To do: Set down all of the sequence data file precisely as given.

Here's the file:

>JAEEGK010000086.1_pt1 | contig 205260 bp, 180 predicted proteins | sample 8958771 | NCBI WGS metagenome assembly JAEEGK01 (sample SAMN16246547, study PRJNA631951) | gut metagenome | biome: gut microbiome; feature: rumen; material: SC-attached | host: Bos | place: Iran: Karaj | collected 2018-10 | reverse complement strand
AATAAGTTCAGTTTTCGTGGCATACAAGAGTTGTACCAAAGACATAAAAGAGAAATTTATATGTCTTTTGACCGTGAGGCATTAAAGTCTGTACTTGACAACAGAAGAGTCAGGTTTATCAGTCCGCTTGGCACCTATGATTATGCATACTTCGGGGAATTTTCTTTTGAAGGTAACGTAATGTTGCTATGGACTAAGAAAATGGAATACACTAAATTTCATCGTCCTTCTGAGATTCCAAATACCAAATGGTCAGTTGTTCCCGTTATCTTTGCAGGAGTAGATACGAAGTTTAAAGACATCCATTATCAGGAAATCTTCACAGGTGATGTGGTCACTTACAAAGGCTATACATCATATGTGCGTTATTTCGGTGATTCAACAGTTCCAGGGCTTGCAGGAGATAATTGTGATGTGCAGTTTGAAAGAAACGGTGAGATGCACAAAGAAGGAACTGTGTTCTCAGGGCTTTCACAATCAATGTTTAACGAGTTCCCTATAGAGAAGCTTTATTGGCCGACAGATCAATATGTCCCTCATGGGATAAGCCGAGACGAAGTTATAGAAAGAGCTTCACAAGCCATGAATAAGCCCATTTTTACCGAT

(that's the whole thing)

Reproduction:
>JAEEGK010000086.1_pt1 | contig 205260 bp, 180 predicted proteins | sample 8958771 | NCBI WGS metagenome assembly JAEEGK01 (sample SAMN16246547, study PRJNA631951) | gut metagenome | biome: gut microbiome; feature: rumen; material: SC-attached | host: Bos | place: Iran: Karaj | collected 2018-10 | reverse complement strand
AATAAGTTCAGTTTTCGTGGCATACAAGAGTTGTACCAAAGACATAAAAGAGAAATTTATATGTCTTTTGACCGTGAGGCATTAAAGTCTGTACTTGACAACAGAAGAGTCAGGTTTATCAGTCCGCTTGGCACCTATGATTATGCATACTTCGGGGAATTTTCTTTTGAAGGTAACGTAATGTTGCTATGGACTAAGAAAATGGAATACACTAAATTTCATCGTCCTTCTGAGATTCCAAATACCAAATGGTCAGTTGTTCCCGTTATCTTTGCAGGAGTAGATACGAAGTTTAAAGACATCCATTATCAGGAAATCTTCACAGGTGATGTGGTCACTTACAAAGGCTATACATCATATGTGCGTTATTTCGGTGATTCAACAGTTCCAGGGCTTGCAGGAGATAATTGTGATGTGCAGTTTGAAAGAAACGGTGAGATGCACAAAGAAGGAACTGTGTTCTCAGGGCTTTCACAATCAATGTTTAACGAGTTCCCTATAGAGAAGCTTTATTGGCCGACAGATCAATATGTCCCTCATGGGATAAGCCGAGACGAAGTTATAGAAAGAGCTTCACAAGCCATGAATAAGCCCATTTTTACCGAT